This year has already seen the bicentenary of Charles Dickens’ birthday and is also, conveniently, the 20th anniversary of what must rate as one of the strangest screen adaptations of his perennial Yuletide story, A Christmas Carol. Directed by Brian Henson (son of the late Muppet maestro Jim Henson), Dickens’ seasonal warning against the perils of greed and moralistic tale of doing good to your fellow man, was brought successfully to life by that group of lovable felt rogues and misfits The Muppets in The Muppet Christmas Carol (1992), with Henson’s creations retaining that indefinable quality which gives them universal appeal.
The offbeat and quirky characteristics of the various Muppet clan members lend themselves near-perfectly to Dickens’ most famous tale of the ghoulish and supernatural. The casting is spot on throughout, with the matriarchal Miss Piggy in particular giving a stand-out performance as the quick tongued, buxom headmistress of the Cratchit family, whilst Kermit the Frog is perfectly diminutive as her mild mannered and kind hearted husband Bob, loyal coin pusher to a one Ebenezer Scrooge (good sport Michael Caine).
There are, as you would expect, a few diversions from Dickens’ original story of ghosts and regret. However, the bifurcation of Scrooge’s dead partner Jacob Marley into two bothers, Jacob and Robert, to allow for the inclusion of grouchy Muppet regulars Statler and Waldorf, is pure genius on the part of casting directors Suzanne Crowley, Mike Fenton and Gilly Poole. Such deft touches help immeasurably in terms of bringing a fresh twist to the well-known, ageing story.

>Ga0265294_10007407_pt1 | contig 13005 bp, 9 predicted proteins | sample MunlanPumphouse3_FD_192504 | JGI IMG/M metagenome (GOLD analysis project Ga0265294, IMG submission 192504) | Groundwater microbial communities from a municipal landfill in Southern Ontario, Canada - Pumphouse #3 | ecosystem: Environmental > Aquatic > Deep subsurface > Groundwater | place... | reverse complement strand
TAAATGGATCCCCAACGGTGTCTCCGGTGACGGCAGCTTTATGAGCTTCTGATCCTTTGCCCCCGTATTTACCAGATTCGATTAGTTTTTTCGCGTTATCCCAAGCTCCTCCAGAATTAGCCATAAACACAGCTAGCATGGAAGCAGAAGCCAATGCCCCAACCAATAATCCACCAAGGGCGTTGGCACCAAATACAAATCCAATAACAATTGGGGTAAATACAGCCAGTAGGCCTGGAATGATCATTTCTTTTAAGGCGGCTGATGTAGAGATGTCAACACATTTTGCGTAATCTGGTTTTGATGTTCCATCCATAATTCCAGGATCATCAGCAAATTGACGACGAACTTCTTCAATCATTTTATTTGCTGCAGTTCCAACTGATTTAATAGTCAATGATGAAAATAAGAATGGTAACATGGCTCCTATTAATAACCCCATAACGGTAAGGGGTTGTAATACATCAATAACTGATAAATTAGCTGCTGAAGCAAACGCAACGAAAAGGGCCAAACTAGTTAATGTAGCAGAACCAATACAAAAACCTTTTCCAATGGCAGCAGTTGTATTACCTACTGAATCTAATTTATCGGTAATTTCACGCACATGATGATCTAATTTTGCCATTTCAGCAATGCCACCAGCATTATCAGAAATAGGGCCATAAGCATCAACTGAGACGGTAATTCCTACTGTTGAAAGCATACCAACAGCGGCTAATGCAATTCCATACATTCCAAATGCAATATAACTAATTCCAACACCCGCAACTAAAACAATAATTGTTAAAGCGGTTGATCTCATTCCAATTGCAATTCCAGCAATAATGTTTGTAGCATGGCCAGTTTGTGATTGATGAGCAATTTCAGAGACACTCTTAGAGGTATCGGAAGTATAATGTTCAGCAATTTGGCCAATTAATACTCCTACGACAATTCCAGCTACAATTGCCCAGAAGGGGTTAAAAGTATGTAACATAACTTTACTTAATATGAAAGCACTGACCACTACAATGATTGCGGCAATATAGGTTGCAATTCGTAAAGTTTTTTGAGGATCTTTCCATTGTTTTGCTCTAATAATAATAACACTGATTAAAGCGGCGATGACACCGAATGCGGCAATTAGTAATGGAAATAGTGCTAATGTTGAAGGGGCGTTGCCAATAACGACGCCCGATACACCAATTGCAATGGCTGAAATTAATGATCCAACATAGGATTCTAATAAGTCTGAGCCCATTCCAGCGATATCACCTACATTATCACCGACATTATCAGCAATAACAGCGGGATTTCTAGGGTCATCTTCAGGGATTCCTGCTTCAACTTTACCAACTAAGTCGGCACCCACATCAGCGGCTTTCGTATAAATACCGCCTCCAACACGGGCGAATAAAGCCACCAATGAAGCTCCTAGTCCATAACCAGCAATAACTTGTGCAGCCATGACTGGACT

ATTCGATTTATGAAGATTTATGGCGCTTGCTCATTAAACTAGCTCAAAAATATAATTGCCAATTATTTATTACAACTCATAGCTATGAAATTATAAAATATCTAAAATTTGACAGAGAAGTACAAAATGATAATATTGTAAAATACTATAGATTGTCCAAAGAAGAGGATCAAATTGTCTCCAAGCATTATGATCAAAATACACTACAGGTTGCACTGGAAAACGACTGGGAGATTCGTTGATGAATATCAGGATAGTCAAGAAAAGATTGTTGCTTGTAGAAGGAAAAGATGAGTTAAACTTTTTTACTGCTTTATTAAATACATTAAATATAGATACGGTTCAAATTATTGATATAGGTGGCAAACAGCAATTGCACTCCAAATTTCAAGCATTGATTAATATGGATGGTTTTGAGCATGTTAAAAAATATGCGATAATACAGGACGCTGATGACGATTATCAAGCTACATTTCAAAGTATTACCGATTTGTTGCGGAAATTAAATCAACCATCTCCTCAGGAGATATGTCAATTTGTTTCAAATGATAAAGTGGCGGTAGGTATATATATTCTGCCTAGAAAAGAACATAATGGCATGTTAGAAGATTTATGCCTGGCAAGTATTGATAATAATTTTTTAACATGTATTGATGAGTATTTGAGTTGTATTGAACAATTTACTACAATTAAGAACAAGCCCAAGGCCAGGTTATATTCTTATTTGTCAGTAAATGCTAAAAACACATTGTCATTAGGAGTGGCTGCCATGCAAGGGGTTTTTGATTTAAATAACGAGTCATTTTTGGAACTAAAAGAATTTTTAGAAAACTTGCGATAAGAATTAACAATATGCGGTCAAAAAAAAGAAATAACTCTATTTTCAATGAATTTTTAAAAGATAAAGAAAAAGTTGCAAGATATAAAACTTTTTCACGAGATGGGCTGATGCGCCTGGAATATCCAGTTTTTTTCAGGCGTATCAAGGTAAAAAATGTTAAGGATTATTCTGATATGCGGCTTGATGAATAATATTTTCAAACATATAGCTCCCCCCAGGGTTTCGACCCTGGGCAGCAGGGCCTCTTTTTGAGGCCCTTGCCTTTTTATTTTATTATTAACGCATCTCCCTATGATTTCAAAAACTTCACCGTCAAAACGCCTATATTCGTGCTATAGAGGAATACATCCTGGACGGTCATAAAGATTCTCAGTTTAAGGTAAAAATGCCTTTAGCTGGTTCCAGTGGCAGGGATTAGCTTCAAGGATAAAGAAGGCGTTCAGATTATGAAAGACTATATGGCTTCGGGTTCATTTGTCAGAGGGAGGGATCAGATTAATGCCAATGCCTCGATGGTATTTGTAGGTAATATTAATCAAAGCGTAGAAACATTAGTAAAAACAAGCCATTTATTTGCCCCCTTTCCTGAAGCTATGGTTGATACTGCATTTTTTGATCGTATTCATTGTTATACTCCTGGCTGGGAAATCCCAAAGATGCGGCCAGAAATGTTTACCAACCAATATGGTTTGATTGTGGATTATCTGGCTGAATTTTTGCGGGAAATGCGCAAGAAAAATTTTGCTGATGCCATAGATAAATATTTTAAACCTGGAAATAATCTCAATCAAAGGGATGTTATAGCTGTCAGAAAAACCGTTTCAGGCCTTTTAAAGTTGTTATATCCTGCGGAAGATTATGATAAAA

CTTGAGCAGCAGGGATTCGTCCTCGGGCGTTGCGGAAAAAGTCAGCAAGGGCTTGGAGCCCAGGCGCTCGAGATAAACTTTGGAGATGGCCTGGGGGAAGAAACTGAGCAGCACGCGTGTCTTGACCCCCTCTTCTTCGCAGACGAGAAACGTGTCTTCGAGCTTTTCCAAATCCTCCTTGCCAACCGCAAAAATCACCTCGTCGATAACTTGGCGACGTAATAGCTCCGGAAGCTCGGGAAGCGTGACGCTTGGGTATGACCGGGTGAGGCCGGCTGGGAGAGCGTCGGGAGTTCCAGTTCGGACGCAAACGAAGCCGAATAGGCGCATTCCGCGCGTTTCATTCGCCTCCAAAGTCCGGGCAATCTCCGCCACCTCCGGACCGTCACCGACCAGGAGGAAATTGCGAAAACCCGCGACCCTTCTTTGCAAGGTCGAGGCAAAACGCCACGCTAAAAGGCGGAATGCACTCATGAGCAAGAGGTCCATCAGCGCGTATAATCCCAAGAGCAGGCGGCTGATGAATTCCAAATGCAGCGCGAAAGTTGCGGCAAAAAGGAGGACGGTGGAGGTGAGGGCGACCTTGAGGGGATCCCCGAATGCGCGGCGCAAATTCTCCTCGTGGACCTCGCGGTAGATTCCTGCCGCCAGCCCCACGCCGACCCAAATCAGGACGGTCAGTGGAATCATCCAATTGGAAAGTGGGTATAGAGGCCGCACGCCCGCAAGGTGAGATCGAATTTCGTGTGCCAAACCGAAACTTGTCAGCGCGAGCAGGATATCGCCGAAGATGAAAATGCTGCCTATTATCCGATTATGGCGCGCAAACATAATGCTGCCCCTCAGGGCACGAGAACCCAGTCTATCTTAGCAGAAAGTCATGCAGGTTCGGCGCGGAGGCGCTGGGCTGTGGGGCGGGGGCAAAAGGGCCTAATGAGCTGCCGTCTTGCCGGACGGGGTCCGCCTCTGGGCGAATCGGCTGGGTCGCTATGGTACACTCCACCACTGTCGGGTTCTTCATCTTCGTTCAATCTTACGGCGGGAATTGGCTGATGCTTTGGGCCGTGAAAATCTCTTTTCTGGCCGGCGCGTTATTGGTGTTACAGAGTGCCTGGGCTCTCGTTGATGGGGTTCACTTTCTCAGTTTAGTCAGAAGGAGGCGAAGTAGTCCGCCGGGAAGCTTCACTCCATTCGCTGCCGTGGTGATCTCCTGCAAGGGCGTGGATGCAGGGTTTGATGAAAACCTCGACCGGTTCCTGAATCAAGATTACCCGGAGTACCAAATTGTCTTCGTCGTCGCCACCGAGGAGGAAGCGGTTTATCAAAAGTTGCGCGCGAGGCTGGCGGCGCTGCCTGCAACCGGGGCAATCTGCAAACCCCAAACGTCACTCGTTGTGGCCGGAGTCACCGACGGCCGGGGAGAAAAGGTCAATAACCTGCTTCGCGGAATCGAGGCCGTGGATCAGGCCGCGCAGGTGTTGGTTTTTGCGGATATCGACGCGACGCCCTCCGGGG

The inclusion of humans, mainly in secondary or supporting roles, adds believability to the proceedings whilst not detracting or lessening the impact of the film’s main stars. Apart from Steven Macintosh as Scrooge’s nephew Fred, Michael Caine is the only other major human in the cast. His portrayal of Scrooge, the fusty and miserable moneylender, is wonderfully chilling yet pitiful, inducing sympathy for his wretched character as he is shown the mess he has made of his life and given one last opportunity to fix his ways before it is too late.
Christmas is (as we’re so often told) a time for children, and the rerelease of this magical piece of family-friendly escapism could well be the perfect antidote to the influx of big budget commercialism which will inevitably saturate the local multiplexes during the festive season. If you’ve somehow miraculously managed to avoid The Muppet Christmas Carol up until now, make sure you don’t miss out on seeing it during this limited cinematic rerun.